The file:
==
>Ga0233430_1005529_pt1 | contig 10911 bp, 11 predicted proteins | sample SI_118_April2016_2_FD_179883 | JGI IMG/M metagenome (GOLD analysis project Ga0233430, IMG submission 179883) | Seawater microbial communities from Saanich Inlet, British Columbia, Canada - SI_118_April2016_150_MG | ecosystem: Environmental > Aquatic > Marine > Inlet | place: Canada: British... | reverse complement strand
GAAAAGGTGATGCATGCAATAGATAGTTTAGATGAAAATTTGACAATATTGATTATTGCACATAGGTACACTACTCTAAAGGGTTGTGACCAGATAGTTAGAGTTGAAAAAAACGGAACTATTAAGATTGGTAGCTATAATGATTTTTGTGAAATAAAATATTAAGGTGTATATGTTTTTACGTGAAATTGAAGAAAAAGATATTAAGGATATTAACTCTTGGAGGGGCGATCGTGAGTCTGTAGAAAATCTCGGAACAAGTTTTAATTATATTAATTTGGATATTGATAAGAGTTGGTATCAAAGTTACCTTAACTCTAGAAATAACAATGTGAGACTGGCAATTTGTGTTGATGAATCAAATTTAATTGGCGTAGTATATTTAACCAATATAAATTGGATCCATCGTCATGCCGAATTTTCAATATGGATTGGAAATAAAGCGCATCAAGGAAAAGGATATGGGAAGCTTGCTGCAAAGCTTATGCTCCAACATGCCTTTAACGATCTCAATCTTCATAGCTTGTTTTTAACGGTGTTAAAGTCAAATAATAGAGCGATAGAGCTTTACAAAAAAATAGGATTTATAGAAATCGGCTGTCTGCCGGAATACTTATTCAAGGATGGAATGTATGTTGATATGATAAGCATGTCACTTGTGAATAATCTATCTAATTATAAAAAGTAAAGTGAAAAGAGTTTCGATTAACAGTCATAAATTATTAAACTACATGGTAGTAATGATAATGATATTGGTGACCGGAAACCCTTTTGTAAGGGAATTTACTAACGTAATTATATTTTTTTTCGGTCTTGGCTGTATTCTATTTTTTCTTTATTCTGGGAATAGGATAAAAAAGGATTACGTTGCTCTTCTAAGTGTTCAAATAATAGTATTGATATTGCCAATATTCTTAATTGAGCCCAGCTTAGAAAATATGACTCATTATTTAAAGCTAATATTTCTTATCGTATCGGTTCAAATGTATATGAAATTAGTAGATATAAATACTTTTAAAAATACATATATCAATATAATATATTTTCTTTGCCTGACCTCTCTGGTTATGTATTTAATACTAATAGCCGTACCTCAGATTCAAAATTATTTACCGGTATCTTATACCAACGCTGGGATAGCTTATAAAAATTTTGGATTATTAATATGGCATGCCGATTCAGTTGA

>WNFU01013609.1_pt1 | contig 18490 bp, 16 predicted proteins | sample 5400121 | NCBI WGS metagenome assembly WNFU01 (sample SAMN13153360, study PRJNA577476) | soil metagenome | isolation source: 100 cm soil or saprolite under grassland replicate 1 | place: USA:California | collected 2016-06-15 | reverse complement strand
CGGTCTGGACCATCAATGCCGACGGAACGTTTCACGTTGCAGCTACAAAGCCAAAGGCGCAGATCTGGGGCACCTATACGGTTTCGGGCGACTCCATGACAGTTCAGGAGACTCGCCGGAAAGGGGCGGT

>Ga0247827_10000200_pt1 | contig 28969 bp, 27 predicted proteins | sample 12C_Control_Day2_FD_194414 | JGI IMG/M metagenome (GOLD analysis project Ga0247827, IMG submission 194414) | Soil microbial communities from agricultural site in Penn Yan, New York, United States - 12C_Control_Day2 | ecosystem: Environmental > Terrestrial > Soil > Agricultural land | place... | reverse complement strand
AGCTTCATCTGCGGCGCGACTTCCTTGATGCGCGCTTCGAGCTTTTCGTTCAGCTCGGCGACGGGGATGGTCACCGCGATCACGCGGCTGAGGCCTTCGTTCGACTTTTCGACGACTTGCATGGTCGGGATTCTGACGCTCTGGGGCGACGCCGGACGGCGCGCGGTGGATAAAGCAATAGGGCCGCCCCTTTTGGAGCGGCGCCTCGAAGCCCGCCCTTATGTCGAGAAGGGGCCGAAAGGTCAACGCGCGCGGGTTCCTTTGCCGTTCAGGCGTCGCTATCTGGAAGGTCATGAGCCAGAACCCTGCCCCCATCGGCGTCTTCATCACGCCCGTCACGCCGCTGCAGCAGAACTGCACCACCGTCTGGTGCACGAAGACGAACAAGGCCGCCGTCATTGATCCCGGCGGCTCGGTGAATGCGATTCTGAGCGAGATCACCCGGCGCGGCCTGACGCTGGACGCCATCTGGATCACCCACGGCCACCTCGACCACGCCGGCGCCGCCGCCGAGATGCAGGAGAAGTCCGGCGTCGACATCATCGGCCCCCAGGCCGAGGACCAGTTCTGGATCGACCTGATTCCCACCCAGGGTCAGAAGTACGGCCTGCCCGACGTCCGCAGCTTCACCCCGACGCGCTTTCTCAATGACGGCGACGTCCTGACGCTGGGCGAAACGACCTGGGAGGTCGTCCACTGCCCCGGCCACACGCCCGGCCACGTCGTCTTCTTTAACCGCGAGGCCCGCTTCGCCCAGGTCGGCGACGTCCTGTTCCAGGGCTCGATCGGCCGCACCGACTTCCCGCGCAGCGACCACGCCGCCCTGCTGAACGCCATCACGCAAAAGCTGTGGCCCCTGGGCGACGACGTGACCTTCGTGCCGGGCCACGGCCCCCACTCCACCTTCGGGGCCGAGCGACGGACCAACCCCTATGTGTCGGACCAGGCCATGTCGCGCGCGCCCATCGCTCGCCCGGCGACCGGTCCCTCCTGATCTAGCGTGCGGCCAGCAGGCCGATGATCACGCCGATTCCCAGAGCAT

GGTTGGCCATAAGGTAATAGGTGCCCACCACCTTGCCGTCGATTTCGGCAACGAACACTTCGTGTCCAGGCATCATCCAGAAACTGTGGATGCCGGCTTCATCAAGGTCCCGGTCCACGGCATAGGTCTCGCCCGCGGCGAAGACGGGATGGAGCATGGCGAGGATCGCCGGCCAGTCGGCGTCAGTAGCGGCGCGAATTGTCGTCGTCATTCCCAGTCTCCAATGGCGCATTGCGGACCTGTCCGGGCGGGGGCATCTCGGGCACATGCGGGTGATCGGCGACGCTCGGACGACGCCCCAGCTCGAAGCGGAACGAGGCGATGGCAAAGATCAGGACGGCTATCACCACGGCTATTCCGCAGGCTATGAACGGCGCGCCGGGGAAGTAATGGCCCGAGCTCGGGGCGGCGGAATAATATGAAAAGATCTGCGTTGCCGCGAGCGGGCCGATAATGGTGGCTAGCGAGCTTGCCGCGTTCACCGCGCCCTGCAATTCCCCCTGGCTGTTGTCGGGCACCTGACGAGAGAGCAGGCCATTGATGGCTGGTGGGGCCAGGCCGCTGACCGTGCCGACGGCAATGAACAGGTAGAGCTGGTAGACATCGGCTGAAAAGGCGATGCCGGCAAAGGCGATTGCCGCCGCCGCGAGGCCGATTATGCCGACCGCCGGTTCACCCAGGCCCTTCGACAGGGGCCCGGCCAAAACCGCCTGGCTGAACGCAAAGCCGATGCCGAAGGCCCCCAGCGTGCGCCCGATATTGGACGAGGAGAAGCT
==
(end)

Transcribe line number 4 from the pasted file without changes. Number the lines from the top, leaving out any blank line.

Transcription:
CGGTCTGGACCATCAATGCCGACGGAACGTTTCACGTTGCAGCTACAAAGCCAAAGGCGCAGATCTGGGGCACCTATACGGTTTCGGGCGACTCCATGACAGTTCAGGAGACTCGCCGGAAAGGGGCGGT